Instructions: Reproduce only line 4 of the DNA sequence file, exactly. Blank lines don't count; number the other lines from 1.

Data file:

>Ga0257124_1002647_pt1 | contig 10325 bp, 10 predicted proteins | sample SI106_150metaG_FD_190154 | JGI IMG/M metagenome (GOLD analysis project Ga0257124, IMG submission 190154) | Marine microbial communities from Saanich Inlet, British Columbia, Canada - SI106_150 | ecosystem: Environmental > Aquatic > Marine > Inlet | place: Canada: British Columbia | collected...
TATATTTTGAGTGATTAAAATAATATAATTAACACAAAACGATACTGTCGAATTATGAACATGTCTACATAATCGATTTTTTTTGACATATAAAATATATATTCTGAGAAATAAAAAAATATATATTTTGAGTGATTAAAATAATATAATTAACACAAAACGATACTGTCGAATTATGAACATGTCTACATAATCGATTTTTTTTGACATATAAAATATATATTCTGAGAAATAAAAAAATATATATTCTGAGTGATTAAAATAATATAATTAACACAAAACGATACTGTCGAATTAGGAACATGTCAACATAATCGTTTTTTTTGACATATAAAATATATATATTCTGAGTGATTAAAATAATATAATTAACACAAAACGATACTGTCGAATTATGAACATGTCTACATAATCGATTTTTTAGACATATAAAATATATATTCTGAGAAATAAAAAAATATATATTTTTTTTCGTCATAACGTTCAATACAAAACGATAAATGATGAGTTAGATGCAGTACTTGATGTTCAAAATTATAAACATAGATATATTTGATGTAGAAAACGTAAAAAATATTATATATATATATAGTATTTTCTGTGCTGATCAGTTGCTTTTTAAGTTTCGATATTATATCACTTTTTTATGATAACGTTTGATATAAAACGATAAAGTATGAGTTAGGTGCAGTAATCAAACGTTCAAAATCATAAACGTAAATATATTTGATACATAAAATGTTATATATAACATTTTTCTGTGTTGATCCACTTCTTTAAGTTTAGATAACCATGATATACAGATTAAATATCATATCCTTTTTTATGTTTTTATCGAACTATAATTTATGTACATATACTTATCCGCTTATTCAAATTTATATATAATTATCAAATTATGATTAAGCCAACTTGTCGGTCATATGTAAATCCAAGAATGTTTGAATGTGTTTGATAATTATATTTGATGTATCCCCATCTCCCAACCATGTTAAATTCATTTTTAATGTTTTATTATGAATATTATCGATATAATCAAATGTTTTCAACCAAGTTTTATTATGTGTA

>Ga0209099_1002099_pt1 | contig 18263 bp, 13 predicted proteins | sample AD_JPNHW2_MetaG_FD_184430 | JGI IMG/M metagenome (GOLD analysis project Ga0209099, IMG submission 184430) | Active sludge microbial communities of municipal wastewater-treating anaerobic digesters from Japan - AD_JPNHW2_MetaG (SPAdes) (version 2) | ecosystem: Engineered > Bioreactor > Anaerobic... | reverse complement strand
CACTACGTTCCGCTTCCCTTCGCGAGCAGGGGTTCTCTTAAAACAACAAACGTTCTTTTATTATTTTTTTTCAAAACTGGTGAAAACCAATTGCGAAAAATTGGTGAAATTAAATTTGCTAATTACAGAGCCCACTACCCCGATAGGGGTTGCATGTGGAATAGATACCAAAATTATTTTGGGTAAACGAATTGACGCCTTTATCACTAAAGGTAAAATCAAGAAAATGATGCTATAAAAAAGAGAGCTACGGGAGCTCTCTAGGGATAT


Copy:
CACTACGTTCCGCTTCCCTTCGCGAGCAGGGGTTCTCTTAAAACAACAAACGTTCTTTTATTATTTTTTTTCAAAACTGGTGAAAACCAATTGCGAAAAATTGGTGAAATTAAATTTGCTAATTACAGAGCCCACTACCCCGATAGGGGTTGCATGTGGAATAGATACCAAAATTATTTTGGGTAAACGAATTGACGCCTTTATCACTAAAGGTAAAATCAAGAAAATGATGCTATAAAAAAGAGAGCTACGGGAGCTCTCTAGGGATAT